An innovative way of making vaccines at the University of Central Florida has attracted the support of the Bill & Melinda Gates Foundation for its potential to make vaccines less expensive, more effective and needle free.
Since 2000, UCF Professor Henry Daniell has been developing a new method of creating vaccines using genetically engineered tobacco and lettuce plants to fight diseases such as malaria, cholera and dengue or biothreat agents such as anthrax or plague.
The Gates Foundation awarded Daniell a two-year, $761,302 grant to develop a polio vaccine. Konstantin Chumakov, associate director, Center for Biologics Evaluation and Research at the Food and Drug Administration, is a collaborator in the grant and will facilitate advancement of this novel technology.
Should Daniell’s vaccine receive FDA approval, it would open the door for the production of a variety of cheaper, more effective vaccines around the world.
Click here to watch a UCF TV video news story about the grant.
“If this proceeds as we expect, it will revolutionize how vaccines are made,” Daniell said. “We’re currently using decades-old technology that is expensive and inefficient. Our new process is a game changer that could make a global difference.”
Thanks to the global immunization effort, polio has been reduced 99 percent and is on the threshold of becoming the second disease ever to be eradicated. However, 1,292 cases of polio were confirmed in 2010. Having less expensive and more accessible vaccines could help combat polio and other diseases that are of concern such as malaria and cholera.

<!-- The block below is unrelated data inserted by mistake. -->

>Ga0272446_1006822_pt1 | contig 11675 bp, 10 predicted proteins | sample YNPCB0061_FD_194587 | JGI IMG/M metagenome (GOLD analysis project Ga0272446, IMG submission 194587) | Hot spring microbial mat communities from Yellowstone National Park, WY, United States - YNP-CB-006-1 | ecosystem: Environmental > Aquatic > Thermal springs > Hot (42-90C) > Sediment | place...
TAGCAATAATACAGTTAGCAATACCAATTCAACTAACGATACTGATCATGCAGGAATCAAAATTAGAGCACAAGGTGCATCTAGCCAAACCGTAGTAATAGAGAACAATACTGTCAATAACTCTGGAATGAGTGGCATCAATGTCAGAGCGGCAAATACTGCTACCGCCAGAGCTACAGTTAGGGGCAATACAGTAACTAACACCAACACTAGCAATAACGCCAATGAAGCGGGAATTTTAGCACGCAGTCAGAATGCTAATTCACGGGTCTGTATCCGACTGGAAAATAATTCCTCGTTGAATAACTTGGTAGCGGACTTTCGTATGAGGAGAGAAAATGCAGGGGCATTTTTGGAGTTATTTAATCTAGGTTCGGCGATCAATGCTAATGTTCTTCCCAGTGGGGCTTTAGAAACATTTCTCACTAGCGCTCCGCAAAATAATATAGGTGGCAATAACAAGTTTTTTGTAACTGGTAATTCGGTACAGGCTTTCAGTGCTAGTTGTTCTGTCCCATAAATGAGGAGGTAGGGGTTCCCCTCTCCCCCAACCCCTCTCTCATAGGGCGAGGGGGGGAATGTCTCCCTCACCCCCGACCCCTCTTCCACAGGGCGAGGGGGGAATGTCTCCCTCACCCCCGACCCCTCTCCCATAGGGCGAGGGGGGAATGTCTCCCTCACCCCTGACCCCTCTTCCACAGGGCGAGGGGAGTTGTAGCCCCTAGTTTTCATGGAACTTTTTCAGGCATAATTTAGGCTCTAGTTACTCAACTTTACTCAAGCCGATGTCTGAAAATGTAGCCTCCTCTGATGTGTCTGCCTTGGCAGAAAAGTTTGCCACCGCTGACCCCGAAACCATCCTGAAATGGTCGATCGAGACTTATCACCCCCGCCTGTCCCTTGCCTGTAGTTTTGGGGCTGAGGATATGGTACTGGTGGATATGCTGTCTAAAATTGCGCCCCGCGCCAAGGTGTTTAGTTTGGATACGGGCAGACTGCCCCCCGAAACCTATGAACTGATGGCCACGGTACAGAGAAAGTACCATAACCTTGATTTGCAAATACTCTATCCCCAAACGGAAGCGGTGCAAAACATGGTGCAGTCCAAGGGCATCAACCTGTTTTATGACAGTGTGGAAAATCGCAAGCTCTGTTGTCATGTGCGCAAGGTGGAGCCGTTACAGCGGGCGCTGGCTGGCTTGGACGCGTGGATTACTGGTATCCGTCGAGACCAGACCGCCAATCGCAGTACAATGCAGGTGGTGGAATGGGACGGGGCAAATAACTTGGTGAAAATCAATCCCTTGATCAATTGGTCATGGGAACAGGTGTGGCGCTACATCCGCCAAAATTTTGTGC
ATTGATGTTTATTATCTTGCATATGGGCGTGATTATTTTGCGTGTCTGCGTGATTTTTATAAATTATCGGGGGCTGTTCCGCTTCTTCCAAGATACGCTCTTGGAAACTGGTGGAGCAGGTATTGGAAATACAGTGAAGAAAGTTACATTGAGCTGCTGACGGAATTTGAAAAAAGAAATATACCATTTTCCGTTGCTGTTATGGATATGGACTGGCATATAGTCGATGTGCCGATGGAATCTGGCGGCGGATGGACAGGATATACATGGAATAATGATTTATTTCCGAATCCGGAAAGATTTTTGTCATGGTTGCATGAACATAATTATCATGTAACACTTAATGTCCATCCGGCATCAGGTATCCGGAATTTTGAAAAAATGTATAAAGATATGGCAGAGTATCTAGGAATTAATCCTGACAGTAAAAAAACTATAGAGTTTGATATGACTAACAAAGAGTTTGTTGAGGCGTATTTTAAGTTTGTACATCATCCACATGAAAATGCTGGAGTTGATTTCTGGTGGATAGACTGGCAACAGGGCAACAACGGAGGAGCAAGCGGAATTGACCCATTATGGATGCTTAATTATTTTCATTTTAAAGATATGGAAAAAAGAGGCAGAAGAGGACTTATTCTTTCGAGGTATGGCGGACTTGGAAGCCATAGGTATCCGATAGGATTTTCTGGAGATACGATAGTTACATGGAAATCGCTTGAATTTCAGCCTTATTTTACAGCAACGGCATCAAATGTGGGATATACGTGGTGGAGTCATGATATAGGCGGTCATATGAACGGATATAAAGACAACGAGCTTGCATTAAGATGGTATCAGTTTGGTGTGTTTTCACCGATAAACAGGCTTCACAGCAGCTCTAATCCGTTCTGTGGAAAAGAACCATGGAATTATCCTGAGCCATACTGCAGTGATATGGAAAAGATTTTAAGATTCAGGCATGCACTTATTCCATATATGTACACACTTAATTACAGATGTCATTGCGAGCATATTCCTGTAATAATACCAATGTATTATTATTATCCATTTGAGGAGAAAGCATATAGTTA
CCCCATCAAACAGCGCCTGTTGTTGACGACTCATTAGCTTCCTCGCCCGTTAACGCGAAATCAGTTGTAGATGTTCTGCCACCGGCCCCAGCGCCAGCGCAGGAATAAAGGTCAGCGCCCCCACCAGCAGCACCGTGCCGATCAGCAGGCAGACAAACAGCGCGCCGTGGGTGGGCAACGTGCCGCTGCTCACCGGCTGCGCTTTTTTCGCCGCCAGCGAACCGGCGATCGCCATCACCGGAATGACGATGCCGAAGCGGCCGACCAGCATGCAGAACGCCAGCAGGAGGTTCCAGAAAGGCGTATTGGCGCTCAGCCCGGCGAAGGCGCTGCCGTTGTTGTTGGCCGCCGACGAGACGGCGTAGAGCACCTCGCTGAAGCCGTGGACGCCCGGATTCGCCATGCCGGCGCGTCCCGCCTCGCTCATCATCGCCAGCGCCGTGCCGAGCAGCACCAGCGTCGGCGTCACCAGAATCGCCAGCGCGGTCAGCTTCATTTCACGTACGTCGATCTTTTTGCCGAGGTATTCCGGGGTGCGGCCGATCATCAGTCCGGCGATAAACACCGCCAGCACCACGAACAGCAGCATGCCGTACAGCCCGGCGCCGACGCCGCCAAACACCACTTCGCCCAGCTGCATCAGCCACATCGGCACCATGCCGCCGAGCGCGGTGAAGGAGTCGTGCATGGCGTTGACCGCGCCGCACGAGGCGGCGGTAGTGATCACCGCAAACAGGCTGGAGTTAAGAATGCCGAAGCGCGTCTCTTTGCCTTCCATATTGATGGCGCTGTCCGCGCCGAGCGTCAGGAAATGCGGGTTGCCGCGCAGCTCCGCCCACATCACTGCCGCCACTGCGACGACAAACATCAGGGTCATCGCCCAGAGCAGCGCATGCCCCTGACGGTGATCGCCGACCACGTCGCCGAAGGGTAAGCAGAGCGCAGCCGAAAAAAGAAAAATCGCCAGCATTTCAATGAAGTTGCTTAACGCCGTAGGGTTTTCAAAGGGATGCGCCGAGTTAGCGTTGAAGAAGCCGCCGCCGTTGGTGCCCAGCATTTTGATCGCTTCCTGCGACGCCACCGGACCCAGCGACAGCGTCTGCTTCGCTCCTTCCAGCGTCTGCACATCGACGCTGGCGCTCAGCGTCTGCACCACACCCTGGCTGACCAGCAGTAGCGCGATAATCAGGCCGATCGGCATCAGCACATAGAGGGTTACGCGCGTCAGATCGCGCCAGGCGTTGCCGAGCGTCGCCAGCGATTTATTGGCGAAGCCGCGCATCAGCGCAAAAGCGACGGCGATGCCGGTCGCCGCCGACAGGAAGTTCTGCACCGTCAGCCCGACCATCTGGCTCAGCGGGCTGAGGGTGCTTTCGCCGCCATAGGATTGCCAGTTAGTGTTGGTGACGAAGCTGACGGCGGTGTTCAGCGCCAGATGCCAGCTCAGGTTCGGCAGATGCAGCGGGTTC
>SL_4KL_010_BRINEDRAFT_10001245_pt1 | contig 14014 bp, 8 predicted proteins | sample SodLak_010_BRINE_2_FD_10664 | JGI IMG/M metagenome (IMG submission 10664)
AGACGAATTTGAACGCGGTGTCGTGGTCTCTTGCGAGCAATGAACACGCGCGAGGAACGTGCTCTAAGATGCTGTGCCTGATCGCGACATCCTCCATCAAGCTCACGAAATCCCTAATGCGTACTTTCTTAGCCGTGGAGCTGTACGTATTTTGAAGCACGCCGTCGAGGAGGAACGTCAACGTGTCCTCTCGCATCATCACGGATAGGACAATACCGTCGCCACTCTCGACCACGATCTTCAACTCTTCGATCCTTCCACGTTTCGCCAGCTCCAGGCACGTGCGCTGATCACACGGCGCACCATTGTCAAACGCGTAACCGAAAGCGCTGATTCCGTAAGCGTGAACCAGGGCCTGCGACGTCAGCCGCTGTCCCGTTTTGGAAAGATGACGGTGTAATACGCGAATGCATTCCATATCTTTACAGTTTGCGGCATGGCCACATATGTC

Faster, Safer Vaccines
Currently, vaccines are made through a fermentation process that requires expensive equipment. Vaccines are made using killed, inactivated or avirulent forms of bacteria or viruses. These vaccines also require refrigeration and don’t have a very long shelf life, forcing continual production. Injections require sterile needles and health professionals for their delivery.
Vaccines produced by Daniell’s technique are delivered in capsule form and are less expensive because fermentation and refrigeration are not required. This also increases the vaccine’s shelf life.
“This means they would be accessible to all people and all countries, even the poorest and most remote,” Daniell said. “That’s why I am so grateful for the opportunity to pursue this work.”
Using plants to produce vaccine capsules has an additional benefit.
Once ingested, the pills activate the immune system housed in the gut, which is more powerful than the blood’s immune system – the traditional target of injectable vaccines for the past century.
Most importantly, Daniell’s technique does not use killed, inactivated or avirulent forms of bacteria or viruses but instead uses only proteins that could not cause any disease but are effective in stimulating protective immunity.
“This makes these vaccines much more potent, effective and safer,” Daniell said.
A Career of Research
“I can’t tell you how excited I feel,” Daniell said. “I’ve dedicated most of my academic life to this because I want to make people’s lives better. My dream is to eradicate the world’s top 10 diseases, and this opportunity is a huge leap in reaching that dream.”
Daniell joined UCF’s Burnett School for Biomedical Sciences, a part of the College of Medicine, in 1998. His research led to the formation of the university’s first biotechnology company.
He has published more than 200 academic research papers, he speaks at conferences around the world and he has been honored by several organizations for his pioneering work. Daniell is only the 14th American in the last 222 years to be elected to the Italian National Academy of Sciences.
He also is a fellow of the American Association for the Advancement of Sciences. The Juvenile Diabetes Research Foundation, Bayer HealthCare of Germany and several federal agencies, including the National Institutes of Health and USDA, currently fund his research.